Spinning: Blow-room: Casrol, LMW, Truetzschler; Cards: Casrol, LMW, Trutzschler; Draw-frame: Toyoda, LMW, Trutzschler; Combers: Toyoda; Simplex: Texmaco, LMW; Ringframe: Toyoda, KTTM, LMW; Autoconers: Murata, Savio; Conditioning plant: Xorella, Sieger; Air-jet: Murata; Open-end: Saurer SE-10, Saurer SE-12

Rajesh Parikh, Managing Partner, Parikh Patel & Co

Ginning: Bajaj Industries, India – double roller gins and lint openers; Samuel Jackson, USA – steam conditioners and bailing press imported by Bajaj Industries; Truetzschler, Germany contamination cleaning system with ultrasonic cleaning

Mukund Choudhary, Managing Director, Spentex Industries

Spinning: Reiter, Zinser, Murata, Marzoli, Schlafhorst, LMW.

On training people

People are the greatest asset of any organisation, asserts Jalan. He believes proper training is must for efficient use of technology to remain competitive in the market place. “We have a high level training module to ensure the best use of technology for every machine. If we talk about any specific training experience, we would like to add that: (i) in the Reiter open end machines, they need to either improve the composition of the machines in a manner that the tail end preparation becomes easier or they should train their customers’ technicians properly; and (ii) in case of LMW machines, they need to make more user-friendly techniques for comber settings to improve the overall experience of technicians.”

Mukund Choudhary, managing director of Spentex Industries, says about the process followed in his organisation, “Due to state-of-the-art technology and new generation of machines, the operational problems are self-explanatory. Newly-joined trainees are being trained to operate the machines. The total training course is of four months.”

There are three areas where Kaushik sees challenges: the availability of manpower itself, the regular attrition of workers, and that of changing the mindset of workers. Agarwal says, “Spinning is not an issue, but there are issues relating to knitting and dyeing/ finishing.” Bansal feels training people in the machinery sector is not a tall order.

On beyond after-sales service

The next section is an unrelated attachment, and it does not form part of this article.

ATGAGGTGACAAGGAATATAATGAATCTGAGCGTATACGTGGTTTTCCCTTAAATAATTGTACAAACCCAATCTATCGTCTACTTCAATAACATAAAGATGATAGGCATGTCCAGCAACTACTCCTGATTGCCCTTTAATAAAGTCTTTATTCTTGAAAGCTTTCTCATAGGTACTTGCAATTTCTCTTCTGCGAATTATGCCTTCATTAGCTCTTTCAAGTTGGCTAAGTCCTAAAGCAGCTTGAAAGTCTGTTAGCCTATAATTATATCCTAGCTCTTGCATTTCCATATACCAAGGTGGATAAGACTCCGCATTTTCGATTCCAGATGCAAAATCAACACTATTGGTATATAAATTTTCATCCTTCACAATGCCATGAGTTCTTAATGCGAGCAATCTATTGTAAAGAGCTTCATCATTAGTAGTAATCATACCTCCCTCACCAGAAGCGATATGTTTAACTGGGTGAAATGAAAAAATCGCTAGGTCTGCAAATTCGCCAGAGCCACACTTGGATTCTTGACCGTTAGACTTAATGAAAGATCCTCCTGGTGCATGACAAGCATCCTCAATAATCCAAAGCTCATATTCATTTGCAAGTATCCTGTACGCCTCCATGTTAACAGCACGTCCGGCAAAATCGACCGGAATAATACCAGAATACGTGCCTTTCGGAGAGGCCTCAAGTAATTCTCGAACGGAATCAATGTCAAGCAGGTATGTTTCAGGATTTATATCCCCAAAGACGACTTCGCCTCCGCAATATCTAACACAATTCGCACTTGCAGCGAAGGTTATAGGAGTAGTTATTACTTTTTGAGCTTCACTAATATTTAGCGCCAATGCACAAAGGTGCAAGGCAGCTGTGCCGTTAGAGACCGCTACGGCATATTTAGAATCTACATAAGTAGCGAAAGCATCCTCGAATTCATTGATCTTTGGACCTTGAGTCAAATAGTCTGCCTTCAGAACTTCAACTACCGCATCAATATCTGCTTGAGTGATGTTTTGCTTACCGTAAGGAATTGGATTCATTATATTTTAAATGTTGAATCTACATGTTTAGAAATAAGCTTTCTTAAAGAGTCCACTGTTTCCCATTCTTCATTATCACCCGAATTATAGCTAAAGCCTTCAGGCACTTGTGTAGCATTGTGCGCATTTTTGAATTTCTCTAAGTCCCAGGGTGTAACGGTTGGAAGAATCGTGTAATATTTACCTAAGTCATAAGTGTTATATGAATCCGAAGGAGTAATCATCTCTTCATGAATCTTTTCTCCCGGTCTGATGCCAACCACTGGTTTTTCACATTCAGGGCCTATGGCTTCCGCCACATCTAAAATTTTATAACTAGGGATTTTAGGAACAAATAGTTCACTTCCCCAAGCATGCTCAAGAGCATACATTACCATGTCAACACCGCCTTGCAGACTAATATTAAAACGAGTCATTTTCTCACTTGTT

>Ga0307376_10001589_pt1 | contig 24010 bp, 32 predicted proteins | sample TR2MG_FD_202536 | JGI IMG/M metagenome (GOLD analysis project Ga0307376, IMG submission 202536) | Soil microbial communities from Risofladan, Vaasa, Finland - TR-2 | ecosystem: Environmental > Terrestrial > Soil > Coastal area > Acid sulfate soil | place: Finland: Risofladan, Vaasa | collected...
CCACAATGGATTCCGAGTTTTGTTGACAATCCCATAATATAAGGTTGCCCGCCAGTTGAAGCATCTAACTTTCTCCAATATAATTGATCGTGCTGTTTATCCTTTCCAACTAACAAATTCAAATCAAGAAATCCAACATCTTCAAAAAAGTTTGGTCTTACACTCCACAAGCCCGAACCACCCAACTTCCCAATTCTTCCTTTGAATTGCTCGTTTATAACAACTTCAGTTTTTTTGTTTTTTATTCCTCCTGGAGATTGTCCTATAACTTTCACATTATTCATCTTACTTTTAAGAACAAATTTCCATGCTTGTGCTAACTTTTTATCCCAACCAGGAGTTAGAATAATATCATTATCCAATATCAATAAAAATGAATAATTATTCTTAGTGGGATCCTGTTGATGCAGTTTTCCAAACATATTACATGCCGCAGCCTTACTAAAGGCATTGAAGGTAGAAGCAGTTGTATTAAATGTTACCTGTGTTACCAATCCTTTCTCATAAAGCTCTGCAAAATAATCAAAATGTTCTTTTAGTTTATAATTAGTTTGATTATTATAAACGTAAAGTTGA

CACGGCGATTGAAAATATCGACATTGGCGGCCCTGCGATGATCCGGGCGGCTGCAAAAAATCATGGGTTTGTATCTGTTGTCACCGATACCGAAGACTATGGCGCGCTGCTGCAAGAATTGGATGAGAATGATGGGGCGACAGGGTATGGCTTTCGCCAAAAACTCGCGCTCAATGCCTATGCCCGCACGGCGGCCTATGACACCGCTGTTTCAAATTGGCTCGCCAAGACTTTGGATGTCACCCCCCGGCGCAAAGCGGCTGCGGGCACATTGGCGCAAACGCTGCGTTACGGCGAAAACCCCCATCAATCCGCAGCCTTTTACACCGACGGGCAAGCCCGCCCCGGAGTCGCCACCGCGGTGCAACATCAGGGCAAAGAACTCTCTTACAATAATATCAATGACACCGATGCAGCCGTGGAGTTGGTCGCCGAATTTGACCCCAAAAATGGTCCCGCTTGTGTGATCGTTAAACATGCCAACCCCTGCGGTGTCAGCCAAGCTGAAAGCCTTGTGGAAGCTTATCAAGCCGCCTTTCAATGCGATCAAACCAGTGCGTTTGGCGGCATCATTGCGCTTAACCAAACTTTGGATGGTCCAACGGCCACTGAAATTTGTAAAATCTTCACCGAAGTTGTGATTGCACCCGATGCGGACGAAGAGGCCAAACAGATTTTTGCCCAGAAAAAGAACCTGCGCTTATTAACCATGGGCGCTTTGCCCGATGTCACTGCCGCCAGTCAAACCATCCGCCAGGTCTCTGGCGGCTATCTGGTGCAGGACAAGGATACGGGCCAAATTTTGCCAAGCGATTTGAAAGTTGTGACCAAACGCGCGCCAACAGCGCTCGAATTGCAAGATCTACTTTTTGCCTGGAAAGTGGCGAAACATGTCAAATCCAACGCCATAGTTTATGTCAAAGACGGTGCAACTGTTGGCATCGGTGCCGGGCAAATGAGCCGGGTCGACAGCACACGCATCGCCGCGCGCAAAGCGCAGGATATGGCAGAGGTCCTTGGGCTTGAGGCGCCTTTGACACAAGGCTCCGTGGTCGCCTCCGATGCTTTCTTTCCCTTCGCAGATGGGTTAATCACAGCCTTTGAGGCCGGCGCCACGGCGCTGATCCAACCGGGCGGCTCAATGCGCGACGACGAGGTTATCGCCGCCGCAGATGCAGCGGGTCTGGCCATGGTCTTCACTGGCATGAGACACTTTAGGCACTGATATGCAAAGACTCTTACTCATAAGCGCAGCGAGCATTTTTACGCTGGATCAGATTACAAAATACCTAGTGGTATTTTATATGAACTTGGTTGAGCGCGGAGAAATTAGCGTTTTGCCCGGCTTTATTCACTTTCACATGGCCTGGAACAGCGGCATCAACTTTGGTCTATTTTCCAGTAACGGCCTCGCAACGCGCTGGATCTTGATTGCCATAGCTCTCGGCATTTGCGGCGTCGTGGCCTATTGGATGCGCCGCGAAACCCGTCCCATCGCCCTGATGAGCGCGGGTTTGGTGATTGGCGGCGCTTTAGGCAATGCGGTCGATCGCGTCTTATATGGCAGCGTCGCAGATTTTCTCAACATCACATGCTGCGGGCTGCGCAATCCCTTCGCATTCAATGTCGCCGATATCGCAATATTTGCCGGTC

Jalan has specific requests for two machinery manufacturers, “LMW’s after-sales service needs to be improved during the warranty period. For Rieter, on the other hand, the response time for fixing an issue is more which they can improve by increasing their workforce of skilled engineers.”

Choudhary looks out for two things from machinery manufacturers. He feels they should provide timely service support, and help in upgrading technical developments so as to keep the plant ahead.

Kaushik feels that spares of OEM suppliers is very costly, and in case of any problem, the response time is very high. Moreover, sometimes the delivery of parts takes quite long.He also feels the need to have updates on the new developments in technology. Bansal thinks availability of mechanics and spares need to be kept in mind.

The brands they prefer

Rajeev Bansal, Managing Director, Celestial India

Knitting: Fukuhara,

Garmenting: Juki, Pegasus

Ravi S Jalan, Managing Director, GHCL Ltd

Spinning: Rieter for spinning preparatory and ring frames;

Murata for coarse and medium counts; Savio for finer count

Shekhar Agarwal, Vice Chairman, LNJ Bhilwara

Spinning: Rieter

Weaving: Dornier

Knitting: TFO, Terrot, Mayer, Fukuhara

Narendra Kaushik, VP – Spinning Operations, Pratibha Syntex

Spinning: Machine Performance: Trutzschler; Economical: LMW

On the need for innovation

More innovations are obviously needed. Choudhary has three areas where he looks forward to innovations and improvements: auto doffing on ring frames, roving bobbin transportation system, and link coners. Kaushik, on the other hand, wants to see air-jet spinning technology being improved. For Agarwal, the keyword is automation.

[“source=fibre2fashion”]

About the author

Loknath Das